Gregory Porter At The Ulster Hall, Belfast

Ian Patterson BY

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Gregory Porter
Ulster Hall
Belfast, N. Ireland
March 31, 2016

Though Gregory Porter has played Ireland several times, it's unlikely that any of the previous venues to welcome the Californian singer-songwriter have quite the history—or indeed the character—of Belfast's Ulster Hall. In its one hundred-and-fifty-year history this handsome Victorian music hall has hosted novelist Charles Dickens, composer Edgar Elgar, entertainer and activist Paul Robeson and, in 1971, Led Zeppelin, who premiered "Stairway to Heaven" here. From classical and punk to folk music, from boxing and comedy to political gatherings, this atmospheric venue has welcomed all-comers.

So too, does the Grammy-winning Porter, whose appeal, despite the jazz media's wishful portrayal of the Grammy winner as the next big thing in jazz, goes far beyond those confines, as the million-seller Liquid Spirit (Blue Note, 2013) demonstrated. Porter's blend of soul, R&B, funk and jazz seduces a surprisingly diverse audience, as was evident on his first visit to Belfast.

This was the first of fifteen dates, moving on through England, Scotland and Wales, to promote Porter's latest release, Take me To The Alley (Decca Records, 2016), though if there were any first-night nerves they weren't showing in the band's tight, energetic performance. With the towering 19th-century pipe organ bathed in red light serving as backdrop to the stage, the mise-en-scène was perhaps more Black Sabbath than soul-jazz, though oddly effective all the same.

It was with "Holding On," the first single release from the new album, that Porter greeted the Ulster Hall crowd. Co-written with British dance/electronic duo Disclosure, the song was a dance hit on both sides of the Atlantic in 2015, though here, a spare arrangement and Porter's soulful baritone foregrounded the song's message of love. The band shifted up a couple of gears on "On My Way to Harlem," with saxophonist Tivon Pennicott, trumpeter/flugelhornist Chris Storr and pianist Chip Crawford all taking punchy solos. The lyrics' references to Duke Ellington, Marvin Gaye and Langston Hughes were signposts to some of the shoulders upon whom Porter stands.

"Take Me to the Alley," a haunting slower tune about the homeless or marginalized on the streets, who, Porter gently urged, "need to be lifted up," was a reminder of the deaths of four homeless people in Belfast in recent weeks. Emotive and poetic, this affecting song could almost have come from the pen of vintage-era Van Morrison. Horns riffed, roared and sang on the driving soul-funk of "Don't Lose Your Steam" before Porter slowed things down with the romantic "Hey Laura"—a crowd pleaser that sparked a mass sing-along.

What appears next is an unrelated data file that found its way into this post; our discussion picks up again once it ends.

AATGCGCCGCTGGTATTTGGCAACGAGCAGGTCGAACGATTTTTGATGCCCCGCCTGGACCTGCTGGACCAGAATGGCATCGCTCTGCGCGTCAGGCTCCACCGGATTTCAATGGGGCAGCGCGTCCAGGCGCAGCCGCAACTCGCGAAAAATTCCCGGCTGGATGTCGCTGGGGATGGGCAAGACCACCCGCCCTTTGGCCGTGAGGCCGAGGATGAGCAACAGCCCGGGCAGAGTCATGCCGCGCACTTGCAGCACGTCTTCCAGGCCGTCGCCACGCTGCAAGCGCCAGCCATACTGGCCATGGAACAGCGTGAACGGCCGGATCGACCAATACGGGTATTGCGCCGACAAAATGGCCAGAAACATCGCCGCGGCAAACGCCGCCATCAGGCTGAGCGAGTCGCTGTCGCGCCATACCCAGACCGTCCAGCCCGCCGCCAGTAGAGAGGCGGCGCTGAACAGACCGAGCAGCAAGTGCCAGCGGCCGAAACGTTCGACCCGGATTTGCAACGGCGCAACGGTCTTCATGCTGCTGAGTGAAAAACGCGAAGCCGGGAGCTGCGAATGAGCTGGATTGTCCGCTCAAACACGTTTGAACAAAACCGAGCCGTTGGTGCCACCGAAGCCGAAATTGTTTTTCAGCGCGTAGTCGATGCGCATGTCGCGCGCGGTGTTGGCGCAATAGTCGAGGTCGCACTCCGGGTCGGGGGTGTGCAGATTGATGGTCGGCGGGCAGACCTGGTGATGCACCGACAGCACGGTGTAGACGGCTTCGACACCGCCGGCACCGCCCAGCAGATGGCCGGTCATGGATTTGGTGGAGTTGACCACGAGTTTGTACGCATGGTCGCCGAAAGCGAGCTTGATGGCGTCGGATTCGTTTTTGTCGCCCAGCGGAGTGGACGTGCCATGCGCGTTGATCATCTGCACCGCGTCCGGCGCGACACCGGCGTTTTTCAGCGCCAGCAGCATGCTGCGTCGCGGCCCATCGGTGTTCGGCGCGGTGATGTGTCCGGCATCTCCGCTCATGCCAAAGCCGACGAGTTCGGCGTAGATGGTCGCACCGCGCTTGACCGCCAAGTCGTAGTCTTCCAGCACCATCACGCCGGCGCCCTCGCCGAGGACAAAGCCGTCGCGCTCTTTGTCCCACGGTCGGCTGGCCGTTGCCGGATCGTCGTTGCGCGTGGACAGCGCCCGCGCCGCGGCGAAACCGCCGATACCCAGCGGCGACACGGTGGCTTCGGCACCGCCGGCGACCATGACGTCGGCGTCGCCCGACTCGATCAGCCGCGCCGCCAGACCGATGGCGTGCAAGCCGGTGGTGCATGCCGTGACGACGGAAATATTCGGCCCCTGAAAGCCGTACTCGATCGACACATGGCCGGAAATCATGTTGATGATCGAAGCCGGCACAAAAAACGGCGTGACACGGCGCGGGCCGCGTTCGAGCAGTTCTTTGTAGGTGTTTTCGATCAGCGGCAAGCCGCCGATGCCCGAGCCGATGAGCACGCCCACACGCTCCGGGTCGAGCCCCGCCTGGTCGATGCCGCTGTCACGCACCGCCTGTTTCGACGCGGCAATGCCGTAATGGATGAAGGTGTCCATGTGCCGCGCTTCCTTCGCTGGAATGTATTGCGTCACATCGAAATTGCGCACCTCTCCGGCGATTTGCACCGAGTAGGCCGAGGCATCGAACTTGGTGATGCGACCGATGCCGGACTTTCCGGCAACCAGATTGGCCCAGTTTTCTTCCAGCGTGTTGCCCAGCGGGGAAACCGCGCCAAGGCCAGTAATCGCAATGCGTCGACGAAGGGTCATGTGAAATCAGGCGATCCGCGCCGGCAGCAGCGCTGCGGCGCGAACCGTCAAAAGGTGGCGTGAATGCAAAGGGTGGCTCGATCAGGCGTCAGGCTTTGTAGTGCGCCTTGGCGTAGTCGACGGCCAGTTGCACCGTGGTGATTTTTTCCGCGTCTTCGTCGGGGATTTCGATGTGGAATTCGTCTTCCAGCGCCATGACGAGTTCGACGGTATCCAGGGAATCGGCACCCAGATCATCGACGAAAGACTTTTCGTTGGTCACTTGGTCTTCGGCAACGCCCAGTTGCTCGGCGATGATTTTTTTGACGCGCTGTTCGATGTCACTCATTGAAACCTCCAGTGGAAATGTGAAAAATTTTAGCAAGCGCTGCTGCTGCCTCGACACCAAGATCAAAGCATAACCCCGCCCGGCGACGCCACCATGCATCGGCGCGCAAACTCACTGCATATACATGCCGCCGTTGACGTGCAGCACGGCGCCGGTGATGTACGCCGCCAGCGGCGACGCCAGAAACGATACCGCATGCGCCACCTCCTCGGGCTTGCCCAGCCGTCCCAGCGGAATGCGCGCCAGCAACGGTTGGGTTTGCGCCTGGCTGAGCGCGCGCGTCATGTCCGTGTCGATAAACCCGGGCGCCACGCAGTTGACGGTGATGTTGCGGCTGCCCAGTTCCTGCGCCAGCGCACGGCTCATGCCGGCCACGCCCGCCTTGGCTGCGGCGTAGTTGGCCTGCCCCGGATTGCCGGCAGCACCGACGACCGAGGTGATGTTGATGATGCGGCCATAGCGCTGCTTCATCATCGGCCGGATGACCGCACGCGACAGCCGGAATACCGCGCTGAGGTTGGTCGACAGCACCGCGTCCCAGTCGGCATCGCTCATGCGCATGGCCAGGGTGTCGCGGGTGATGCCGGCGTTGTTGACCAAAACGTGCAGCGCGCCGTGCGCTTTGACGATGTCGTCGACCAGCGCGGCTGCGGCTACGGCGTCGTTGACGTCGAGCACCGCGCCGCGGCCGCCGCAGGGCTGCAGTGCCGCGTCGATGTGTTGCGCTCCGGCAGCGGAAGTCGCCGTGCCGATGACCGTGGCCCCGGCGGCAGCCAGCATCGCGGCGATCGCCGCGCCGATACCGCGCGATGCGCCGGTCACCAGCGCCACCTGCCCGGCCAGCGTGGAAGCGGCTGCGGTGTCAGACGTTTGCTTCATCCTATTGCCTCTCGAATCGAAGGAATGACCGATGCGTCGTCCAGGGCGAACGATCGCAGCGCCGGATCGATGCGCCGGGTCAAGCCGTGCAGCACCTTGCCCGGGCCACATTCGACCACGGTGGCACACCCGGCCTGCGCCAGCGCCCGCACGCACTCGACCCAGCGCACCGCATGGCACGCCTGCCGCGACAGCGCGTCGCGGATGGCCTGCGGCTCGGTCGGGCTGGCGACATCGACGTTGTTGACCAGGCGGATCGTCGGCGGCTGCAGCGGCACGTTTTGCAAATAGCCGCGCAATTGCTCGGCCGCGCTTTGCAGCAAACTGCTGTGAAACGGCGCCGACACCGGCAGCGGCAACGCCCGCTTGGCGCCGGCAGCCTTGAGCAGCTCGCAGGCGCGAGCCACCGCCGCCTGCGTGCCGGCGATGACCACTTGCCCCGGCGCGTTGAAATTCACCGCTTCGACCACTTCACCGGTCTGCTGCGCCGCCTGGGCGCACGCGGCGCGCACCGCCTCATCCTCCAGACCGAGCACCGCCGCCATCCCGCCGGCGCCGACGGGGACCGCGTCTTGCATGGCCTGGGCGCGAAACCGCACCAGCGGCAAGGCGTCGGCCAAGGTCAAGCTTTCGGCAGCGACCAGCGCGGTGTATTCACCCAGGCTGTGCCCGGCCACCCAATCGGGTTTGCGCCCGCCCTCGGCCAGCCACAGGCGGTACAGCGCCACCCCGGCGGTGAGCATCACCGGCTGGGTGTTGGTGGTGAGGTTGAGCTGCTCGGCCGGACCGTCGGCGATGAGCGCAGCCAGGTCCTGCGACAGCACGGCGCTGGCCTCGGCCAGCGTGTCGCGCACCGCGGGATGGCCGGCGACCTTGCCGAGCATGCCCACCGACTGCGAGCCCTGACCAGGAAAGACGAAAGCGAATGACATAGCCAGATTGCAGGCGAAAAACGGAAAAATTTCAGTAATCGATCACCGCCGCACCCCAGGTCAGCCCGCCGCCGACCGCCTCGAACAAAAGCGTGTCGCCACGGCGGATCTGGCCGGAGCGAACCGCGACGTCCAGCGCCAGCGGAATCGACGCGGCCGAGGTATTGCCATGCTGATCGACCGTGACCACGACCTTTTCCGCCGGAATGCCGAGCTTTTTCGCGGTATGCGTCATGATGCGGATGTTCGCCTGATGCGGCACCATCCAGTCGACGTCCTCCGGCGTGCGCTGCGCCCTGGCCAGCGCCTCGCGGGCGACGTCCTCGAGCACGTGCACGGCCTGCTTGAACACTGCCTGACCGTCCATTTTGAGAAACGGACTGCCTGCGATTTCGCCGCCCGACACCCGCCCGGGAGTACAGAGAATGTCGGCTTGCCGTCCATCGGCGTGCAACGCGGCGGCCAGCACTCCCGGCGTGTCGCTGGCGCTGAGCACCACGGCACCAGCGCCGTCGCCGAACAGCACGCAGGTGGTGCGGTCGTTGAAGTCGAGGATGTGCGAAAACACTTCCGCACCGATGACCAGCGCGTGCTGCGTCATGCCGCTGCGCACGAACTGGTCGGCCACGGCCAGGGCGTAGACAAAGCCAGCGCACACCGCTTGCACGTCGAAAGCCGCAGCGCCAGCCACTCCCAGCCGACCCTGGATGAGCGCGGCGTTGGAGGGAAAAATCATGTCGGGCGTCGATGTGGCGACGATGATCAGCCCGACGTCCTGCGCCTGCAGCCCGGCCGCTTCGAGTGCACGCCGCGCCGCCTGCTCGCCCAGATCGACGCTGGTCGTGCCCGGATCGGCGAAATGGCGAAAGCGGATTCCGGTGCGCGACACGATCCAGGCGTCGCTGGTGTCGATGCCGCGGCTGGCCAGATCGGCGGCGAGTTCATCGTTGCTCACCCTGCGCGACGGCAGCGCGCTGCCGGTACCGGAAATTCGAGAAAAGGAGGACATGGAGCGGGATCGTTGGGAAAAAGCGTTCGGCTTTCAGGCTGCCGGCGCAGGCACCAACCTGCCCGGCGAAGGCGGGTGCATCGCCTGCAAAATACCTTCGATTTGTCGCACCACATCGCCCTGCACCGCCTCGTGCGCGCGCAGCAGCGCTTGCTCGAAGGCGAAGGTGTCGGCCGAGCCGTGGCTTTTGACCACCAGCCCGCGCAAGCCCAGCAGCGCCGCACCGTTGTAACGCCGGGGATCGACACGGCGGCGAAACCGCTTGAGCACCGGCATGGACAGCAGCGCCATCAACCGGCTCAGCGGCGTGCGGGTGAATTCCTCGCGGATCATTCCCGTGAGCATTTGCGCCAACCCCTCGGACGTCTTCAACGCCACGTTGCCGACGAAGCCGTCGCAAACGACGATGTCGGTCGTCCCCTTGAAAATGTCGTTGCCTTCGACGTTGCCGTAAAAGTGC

The Undisputed Truth's psychedelic soul tune "Papa Was a Rolling Stone"—a hit for The Temptations—moved seamlessly into "Musical Genocide," with Crawford teasing a slow ska groove from the keys—a prelude to a wildly percussive flight. "I will not commit, nor will I submit to musical genocide," Porter intoned in one breath, extolling the purity of emotion in soul and blues music in another. When it seems as though much of the pop music on the airways has reached a nadir, what indeed—as Mr. Porter asked—would James Brown, Van Morrison, John Coltrane, Nat King Cole and Stevie Wonder say?

Porter's gospel vein shone through on the stirring climax to "No Love Dying"—another song of vivid imagery and striking positivity. An intimate duet between Crawford and Porter on "Water Under Bridges" took the mood right down before the band returned with a questing, Coltrane-like incantation that led to Emanuel Harrold's extended drum solo and a rousing version of Oscar Brown Jr's "Work Song." No doubt to the surprise of some, Porter revealed that his great grandmother had been Irish and his charm offensive went into overdrive when he sang of "your pretty Irish eyes" on a tender rendition of "I Fall in Love Too Easily."

The politically charged "1960 What?" ended the concert on a fiery note, with Harrold's snares rattling like gunfire and Storr spitting fire over Jahmal Nichol's driving ostinato. Porter left the stage to great applause whilst his band kept feeding the fire. The foot-stomping on Ulster Hall's oak floorboards summoned Porter back, who obliged with the funky "Free." Unison horns, dancing piano and pulsing electric bass underpinned an impassioned vocal from Porter that perhaps owed as much to Gil Scott-Heron as it did to Big Joe Turner.

One by one the band exited stage left, with Nichol and Harrold still grooving hard. Harrold was last man standing, weaving together rattling tattoos and tumbling patterns to the whoops and cheers of the crowd.

Even with Porter's more socio-political songs the underlying message was one of love and compassion. It's the motor driving his music and the sincerity and passion in the delivery was hard to resist.

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